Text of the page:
Which river? The Klamath River basin (KRB) of Oregon-California. There has been a lot of work done there to resolve a lot of acrimony.
I served on the last NRC Klamath basin committee about 8 or so years ago. That committee dealt mainly with scientific issues: Klamath River natural flows and instream flow studies. Here is the committee report.
Todd's review: Download A_river_between_us_review_2015
Here is a link to the trailer.
The first few paragraphs of his excellent, thorough, review (4.5/5.0 stars):
The highly anticipated newest addition to the Oregon water movie portfolio is making its way downstream to the public. A River Between Us was profiled in The Oregonian and shared with a private audience in late February. But the general public recently had a chance to view at the Ashland Film Festival held in late April, and most recently at the Cinema Pacific Film Festival held in Eugene on May 3.
Despite a sunny and warm day on the University of Oregon campus, approximately 50 to 60 sun-deprived souls purchased tickets to not only see the 90-minute movie, but also participate in a 90-minute panel discussion with the filmmakers and faculty at the University of Oregon Law School. A River Between Us is not the first documentary on the Klamath River situation. Battle for the Klamath was released in 2005 with a comparable theme of environmentalists and tribes fighting small farms and the Bush Administration. River of Renewal released in 2008 portrays the collapse of wild salmon populations and the civil disobedience for access to fisheries. What sets A River Between Us apart from comparable videos made over the past 10 years is one of the filmmaker’s direct connections to the Klamath Basin.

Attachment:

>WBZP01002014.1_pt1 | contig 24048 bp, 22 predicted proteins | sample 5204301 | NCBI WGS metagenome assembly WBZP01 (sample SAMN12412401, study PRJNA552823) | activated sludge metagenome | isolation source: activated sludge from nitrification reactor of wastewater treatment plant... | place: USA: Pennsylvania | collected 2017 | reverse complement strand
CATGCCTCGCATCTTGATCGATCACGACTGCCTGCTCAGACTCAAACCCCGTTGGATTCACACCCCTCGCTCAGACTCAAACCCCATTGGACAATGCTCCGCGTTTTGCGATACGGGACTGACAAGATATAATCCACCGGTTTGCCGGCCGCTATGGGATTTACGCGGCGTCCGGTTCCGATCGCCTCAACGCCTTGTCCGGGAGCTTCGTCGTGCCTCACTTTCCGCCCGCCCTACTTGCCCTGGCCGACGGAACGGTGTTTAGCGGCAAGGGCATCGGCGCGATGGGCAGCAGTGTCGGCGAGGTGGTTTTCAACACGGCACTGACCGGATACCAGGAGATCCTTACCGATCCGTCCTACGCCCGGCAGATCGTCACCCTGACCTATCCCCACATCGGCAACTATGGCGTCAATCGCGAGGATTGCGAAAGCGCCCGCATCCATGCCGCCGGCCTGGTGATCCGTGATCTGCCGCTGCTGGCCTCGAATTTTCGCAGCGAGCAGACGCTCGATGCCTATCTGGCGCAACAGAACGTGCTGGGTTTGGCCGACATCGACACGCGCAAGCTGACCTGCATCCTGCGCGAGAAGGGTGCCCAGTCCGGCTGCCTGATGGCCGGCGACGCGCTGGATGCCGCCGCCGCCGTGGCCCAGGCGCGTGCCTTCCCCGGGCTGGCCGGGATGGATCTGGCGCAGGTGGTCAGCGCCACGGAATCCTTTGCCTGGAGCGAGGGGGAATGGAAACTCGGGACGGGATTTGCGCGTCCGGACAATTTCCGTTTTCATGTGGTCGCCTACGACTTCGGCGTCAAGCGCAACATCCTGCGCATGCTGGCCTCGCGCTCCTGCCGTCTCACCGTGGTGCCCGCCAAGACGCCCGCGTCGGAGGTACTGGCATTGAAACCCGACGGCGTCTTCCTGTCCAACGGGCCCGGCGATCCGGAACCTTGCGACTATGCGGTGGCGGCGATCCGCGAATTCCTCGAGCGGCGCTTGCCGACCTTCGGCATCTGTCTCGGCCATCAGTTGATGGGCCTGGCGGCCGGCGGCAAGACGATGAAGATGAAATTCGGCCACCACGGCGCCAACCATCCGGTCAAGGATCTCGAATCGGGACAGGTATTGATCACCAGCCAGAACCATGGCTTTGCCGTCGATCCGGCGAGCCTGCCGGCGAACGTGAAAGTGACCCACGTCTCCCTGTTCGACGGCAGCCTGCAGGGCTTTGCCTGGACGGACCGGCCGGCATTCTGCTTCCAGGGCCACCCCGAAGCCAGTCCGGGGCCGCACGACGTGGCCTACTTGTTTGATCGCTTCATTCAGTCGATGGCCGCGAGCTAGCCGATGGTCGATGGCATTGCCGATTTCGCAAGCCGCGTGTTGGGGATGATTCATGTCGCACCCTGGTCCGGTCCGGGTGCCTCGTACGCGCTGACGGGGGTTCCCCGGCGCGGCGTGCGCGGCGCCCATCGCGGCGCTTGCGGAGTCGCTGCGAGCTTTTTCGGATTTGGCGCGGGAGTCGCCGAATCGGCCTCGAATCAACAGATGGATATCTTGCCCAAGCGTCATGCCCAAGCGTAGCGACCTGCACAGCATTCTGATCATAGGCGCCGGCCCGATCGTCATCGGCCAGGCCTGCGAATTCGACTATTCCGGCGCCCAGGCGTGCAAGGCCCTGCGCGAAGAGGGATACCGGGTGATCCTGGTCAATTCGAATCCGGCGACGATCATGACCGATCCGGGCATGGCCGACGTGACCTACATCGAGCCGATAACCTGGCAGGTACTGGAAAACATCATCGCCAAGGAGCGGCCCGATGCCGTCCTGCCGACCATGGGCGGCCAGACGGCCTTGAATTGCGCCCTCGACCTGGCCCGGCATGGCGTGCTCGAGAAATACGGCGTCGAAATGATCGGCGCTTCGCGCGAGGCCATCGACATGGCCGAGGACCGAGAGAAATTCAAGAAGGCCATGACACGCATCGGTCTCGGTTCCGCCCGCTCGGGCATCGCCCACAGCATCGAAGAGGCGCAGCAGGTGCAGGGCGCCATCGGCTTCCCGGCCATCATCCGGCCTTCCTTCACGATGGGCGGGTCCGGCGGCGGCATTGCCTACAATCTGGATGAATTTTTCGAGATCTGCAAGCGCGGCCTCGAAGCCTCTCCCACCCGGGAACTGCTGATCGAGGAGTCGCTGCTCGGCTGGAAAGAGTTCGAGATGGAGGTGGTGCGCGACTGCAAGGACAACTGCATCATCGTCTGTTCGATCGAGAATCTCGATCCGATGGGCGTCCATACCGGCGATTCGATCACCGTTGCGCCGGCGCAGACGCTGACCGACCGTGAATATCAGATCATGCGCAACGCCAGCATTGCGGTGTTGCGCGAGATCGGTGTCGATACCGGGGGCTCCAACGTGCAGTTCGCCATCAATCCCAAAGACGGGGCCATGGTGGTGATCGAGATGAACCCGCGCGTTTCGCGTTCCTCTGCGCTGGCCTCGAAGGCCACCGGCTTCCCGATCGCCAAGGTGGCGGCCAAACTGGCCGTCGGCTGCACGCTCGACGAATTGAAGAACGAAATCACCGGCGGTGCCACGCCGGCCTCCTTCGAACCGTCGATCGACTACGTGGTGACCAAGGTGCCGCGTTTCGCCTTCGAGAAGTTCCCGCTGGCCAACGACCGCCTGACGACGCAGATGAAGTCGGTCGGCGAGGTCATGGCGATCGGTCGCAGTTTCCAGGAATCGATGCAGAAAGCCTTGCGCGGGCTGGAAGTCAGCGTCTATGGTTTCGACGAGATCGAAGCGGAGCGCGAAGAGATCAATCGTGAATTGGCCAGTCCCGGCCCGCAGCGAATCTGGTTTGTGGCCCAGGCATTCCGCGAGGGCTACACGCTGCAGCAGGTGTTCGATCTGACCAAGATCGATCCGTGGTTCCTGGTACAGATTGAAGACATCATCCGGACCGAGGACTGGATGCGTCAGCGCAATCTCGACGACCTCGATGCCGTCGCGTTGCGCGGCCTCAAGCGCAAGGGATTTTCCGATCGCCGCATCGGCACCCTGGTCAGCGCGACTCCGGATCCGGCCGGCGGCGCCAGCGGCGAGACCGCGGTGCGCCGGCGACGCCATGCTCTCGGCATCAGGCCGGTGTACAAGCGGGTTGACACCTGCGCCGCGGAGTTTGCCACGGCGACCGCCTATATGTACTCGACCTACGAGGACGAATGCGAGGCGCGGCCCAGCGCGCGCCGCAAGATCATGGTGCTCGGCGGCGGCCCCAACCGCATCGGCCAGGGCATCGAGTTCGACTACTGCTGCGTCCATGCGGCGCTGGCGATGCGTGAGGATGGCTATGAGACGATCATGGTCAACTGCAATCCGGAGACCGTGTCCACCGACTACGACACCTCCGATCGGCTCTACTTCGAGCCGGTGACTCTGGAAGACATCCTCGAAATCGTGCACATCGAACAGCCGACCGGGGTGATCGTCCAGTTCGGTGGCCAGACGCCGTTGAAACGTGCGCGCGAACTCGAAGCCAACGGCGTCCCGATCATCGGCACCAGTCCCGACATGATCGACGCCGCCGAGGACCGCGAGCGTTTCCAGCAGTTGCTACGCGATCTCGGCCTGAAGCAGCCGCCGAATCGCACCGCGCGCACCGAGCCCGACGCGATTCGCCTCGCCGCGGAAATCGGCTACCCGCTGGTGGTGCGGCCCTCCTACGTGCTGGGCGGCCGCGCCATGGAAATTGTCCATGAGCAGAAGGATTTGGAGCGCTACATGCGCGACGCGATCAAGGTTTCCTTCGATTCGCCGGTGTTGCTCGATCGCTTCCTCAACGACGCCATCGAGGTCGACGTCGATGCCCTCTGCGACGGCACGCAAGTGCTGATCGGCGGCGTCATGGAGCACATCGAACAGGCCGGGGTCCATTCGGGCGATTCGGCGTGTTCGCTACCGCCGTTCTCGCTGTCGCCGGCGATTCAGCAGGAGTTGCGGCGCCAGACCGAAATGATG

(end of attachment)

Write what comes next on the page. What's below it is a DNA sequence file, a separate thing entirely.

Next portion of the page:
Jason Atkinson served in the Oregon State Senate for 14 years representing the Klamath Basin before taking a sabbatical from public life to co-produce A River Between Us. As a third generation Oregonian, Jason has lived on the front lines of “combat hydrology” for his entire life. It is clear from his story that, “If you heal people, they will heal the river.” His stated goals for investing over 18 months of his life in filmmaking are to make a movie for those who take a subway to work, referencing the fact the project is located far from the urban cities and lifestyles—places that make any reference to the Klamath River sound like it is located beyond the United States. Unlike previous films focusing on the Klamath basin, his goals are to set out and change culture, that there are lots of stereotypes to break, and that the situation is very political, not just the fodder between Republicans and Democrats, environmentalists and farmers, tribes and local, state, and federal governments, but from the fact that restoring the Klamath River will require the full force of the US Government to undertake the largest restoration project in the nation, and maybe in the world. (Continued - see the PDF Download A_river_between_us_review_2015)
I had not heard of the movie and it seems few others have as well. As far as I can discern, showings are ticketed ($) events. There's nothing wrong with that; Todd related that at the screening he attended, it was mentioned that $40,000 is still owed to some of the investors.
The emerging groundwater conflict in the KRB was not mentioned.
As Todd and the film noted, not everything is copacetic. The big unknown in the Klamath Basin is the support from the Federal government. The best estimate is that $300M - $400M (down from an initial $800M) is needed to keep all parties on board. Without that cash, I'm unsure the cooperation and good feelings will persist.
I hope to see the film soon.
“No party has benefited from duking it out.” - one of the players in the movie